This is a complete statement that defines what you and your organization do for clients/customers. It could be a features, benefit and solution statement. It could be the mission statement. It could be a third party testimonial from a satisfied client/customer. Example: "Our clients/customers say we offer the finest service, and value in our (industry, vertical market, location) and we guarantee (results, solutions, happiness). That's why over 90 percent of our business is repeat business." The sole purpose of the opening question and answer is to get the "Aha" response from the attendee. You can tell if it works by watching if eyes widen, the head shakes, the jaw drops, and you see a smile that says "Aha" or "Wow how do you do that?"
Phase Two, the qualifying process:
The average show encounter lasts 30 seconds to 5 minutes. If your goal is to find and define qualified prospects (who have purchasing authority) then your team will need to develop a series of questions to carry the conversation and determine the needs and wants of the attendee. You have five objectives here:
If you, or your team members, are discussing matters beyond the purpose for exhibiting at the show, remember that qualified attendees are walking right by your exhibit on their way to your competition.
- establish rapport quickly
- qualify the prospect, get the correct information (write it down)
- do it in a timely manner
- agree on the next action step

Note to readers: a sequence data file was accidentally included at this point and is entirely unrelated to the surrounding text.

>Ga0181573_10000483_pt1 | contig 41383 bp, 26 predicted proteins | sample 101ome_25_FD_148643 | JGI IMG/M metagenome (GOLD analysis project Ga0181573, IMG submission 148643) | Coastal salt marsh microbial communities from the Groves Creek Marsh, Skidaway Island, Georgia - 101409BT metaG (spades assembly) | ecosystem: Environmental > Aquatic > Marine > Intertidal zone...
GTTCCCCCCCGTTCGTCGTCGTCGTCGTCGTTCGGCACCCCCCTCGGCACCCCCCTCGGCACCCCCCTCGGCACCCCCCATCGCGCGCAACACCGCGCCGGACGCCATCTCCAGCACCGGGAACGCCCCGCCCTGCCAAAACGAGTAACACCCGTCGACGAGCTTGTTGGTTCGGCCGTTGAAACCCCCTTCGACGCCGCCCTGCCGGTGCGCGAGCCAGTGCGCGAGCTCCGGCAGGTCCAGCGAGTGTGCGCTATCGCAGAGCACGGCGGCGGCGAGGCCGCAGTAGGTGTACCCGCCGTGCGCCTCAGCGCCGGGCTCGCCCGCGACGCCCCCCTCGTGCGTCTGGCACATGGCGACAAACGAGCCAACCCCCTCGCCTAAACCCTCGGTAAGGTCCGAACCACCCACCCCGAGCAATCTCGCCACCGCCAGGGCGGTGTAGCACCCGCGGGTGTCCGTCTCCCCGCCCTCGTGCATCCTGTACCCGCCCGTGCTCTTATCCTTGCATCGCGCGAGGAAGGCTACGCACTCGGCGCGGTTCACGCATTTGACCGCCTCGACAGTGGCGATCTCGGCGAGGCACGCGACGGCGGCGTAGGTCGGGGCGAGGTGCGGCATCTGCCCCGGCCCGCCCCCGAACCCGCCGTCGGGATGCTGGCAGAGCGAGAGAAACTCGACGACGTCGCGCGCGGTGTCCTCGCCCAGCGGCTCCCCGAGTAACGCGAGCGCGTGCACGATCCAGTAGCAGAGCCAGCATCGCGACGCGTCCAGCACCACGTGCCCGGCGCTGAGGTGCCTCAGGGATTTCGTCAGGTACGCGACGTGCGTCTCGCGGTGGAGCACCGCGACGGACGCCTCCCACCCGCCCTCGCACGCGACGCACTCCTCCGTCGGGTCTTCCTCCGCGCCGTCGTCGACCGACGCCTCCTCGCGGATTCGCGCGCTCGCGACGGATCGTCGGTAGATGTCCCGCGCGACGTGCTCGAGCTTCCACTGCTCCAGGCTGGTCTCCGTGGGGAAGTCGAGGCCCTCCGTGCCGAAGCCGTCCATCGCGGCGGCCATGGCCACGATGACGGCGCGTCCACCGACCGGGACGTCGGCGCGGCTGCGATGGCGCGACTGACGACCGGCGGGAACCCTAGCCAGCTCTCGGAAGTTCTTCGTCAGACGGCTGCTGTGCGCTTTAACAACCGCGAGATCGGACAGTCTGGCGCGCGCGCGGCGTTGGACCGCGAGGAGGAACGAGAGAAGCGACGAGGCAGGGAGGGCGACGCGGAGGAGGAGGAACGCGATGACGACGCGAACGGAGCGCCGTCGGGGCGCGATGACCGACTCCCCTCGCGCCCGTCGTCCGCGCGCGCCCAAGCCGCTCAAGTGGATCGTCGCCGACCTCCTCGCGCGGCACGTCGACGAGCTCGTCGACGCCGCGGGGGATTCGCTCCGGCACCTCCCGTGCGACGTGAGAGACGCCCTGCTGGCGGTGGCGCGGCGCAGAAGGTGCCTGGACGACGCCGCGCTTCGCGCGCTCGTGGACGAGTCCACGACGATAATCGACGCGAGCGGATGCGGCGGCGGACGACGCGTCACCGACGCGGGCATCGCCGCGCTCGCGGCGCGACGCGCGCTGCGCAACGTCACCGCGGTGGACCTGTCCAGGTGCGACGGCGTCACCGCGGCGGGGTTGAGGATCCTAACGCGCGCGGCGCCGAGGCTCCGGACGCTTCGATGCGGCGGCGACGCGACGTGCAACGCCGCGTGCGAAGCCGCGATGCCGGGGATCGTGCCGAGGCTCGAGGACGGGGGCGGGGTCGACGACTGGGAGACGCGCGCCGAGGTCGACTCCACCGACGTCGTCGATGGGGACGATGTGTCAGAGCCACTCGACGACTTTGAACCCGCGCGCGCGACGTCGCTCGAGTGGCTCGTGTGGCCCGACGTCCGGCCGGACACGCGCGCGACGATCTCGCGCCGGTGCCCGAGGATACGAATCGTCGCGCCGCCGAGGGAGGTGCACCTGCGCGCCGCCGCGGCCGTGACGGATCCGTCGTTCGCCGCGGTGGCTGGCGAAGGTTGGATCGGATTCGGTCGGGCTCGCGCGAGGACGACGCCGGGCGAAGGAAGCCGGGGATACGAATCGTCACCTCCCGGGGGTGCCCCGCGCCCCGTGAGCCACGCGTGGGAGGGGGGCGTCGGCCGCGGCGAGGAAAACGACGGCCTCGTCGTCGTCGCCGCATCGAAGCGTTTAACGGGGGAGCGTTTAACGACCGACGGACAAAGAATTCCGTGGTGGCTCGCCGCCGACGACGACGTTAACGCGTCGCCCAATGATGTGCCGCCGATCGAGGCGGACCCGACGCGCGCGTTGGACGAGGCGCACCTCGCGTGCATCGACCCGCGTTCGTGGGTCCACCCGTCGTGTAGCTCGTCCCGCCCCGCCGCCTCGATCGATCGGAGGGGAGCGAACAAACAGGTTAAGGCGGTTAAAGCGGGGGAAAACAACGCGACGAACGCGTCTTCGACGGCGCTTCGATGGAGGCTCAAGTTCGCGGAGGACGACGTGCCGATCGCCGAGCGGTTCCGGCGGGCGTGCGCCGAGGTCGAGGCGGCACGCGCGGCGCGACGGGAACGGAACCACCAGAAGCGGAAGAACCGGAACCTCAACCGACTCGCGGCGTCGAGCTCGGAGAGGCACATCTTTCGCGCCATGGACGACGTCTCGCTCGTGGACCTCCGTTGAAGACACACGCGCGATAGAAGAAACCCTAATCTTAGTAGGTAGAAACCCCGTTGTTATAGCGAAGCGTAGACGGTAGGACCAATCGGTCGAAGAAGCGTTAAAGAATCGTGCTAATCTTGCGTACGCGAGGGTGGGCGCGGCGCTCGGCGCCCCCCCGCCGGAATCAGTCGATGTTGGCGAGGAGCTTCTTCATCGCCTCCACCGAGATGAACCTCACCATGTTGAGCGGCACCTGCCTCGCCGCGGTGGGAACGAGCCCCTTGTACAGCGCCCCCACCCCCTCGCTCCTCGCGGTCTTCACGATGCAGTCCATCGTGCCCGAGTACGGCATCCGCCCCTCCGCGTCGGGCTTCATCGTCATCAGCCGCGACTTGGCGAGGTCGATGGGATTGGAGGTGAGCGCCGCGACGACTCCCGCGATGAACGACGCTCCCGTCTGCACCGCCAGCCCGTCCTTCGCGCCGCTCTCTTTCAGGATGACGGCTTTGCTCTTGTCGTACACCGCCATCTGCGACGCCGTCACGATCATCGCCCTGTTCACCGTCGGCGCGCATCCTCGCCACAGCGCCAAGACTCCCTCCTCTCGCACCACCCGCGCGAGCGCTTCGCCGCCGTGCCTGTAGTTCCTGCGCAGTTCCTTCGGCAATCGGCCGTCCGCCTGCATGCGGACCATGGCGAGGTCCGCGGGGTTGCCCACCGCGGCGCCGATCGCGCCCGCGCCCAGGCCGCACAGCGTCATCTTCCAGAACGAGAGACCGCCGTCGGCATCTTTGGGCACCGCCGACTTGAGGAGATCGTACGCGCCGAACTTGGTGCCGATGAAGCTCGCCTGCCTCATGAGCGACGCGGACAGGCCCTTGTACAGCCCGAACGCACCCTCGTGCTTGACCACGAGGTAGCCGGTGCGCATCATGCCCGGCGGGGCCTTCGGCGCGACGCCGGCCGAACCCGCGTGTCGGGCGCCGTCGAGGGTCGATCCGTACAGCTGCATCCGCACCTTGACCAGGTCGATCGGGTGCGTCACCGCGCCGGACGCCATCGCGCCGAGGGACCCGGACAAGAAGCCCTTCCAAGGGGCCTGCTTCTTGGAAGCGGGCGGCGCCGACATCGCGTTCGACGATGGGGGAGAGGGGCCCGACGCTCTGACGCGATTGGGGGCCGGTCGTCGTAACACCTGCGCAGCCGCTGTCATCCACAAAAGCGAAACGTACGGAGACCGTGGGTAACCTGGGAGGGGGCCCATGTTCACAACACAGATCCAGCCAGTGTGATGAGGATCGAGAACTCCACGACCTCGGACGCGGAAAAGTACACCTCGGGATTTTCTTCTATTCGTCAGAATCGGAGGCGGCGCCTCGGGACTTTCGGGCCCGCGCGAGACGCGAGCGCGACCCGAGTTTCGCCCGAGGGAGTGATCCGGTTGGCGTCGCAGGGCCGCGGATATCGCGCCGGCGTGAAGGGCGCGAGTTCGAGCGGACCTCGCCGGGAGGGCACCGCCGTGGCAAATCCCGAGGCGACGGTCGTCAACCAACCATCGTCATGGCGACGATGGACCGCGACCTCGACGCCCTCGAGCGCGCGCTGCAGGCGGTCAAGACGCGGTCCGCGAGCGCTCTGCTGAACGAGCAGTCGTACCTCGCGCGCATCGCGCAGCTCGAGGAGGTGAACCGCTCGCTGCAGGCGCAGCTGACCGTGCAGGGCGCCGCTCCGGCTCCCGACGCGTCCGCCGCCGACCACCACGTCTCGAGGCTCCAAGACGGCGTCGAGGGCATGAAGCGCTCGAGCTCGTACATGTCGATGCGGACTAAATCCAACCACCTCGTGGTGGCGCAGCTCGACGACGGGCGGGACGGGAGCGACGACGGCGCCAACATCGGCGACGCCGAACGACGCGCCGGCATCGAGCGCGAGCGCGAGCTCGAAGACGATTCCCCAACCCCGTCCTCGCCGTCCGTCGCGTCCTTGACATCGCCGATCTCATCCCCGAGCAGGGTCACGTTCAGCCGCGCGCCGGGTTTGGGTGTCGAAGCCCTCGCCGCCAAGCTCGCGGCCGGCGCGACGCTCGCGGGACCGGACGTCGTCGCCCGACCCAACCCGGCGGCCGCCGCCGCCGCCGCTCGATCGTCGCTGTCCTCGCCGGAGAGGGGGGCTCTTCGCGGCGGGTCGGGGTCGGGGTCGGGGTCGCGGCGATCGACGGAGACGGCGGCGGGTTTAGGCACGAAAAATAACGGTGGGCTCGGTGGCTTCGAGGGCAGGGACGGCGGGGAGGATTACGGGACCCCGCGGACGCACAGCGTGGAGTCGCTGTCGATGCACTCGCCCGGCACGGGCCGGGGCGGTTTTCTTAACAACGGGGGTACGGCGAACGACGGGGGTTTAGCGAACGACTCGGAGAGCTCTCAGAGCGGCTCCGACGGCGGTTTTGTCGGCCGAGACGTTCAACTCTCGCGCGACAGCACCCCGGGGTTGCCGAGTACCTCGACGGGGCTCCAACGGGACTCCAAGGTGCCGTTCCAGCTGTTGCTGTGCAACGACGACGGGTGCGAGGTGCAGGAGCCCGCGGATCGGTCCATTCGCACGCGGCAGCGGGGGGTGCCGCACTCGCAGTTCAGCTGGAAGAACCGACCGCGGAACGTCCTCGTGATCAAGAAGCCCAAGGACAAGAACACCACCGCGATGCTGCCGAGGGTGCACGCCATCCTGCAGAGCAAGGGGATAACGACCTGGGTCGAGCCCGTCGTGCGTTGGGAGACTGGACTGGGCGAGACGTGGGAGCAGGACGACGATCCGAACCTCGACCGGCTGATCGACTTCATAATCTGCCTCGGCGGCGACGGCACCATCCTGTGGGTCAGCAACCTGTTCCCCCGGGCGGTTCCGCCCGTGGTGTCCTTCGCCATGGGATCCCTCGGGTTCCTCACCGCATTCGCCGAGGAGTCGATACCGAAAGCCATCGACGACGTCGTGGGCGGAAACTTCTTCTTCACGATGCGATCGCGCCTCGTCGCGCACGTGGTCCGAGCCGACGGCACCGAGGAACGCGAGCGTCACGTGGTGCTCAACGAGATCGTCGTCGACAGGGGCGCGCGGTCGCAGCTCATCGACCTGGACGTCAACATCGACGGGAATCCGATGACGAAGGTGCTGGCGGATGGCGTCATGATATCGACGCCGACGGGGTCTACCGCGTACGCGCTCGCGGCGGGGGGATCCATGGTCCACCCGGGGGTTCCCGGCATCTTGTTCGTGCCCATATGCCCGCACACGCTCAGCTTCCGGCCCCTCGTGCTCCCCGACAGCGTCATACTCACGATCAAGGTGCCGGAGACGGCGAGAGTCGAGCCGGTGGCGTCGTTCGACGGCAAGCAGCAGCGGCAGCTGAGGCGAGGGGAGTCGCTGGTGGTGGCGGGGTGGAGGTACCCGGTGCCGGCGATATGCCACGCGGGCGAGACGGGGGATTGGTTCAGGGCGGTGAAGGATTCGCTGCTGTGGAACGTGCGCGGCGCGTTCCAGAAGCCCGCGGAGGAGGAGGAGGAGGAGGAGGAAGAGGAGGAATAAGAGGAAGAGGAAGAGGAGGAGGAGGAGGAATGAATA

- disengage politely and move on to the next attendee
Here are some more tips for keeping the conversation flowing.
Ask questions like a media reporter. Commit to having great listening skills. Maintain enough eye contact to be comfortable. Ask open-ended questions. Here is a sample of good, time proven questions.
Demonstrating great communication skills and being prepared with outstanding listening skills, superb questions and definitive answers is important. Plus, you must be prepared for any and all objections that come your way.
- What is important to you about that?
- I would like to know more about that?
- Does that work well?
- Does that work to your satisfaction?
- Does it get your job done?
- That's interesting, could you tell me more?
- How does that work?
- Why does that happen?
- That's fascinating. Does it work all the time?
- (I love this one, it's magic). If you could wave a magic wand over the (project, object, product) what would make it work for you?
Speaking of magic, people are fascinated with magic. It is great for drawing people into your booth, and making them intrigued about your organization.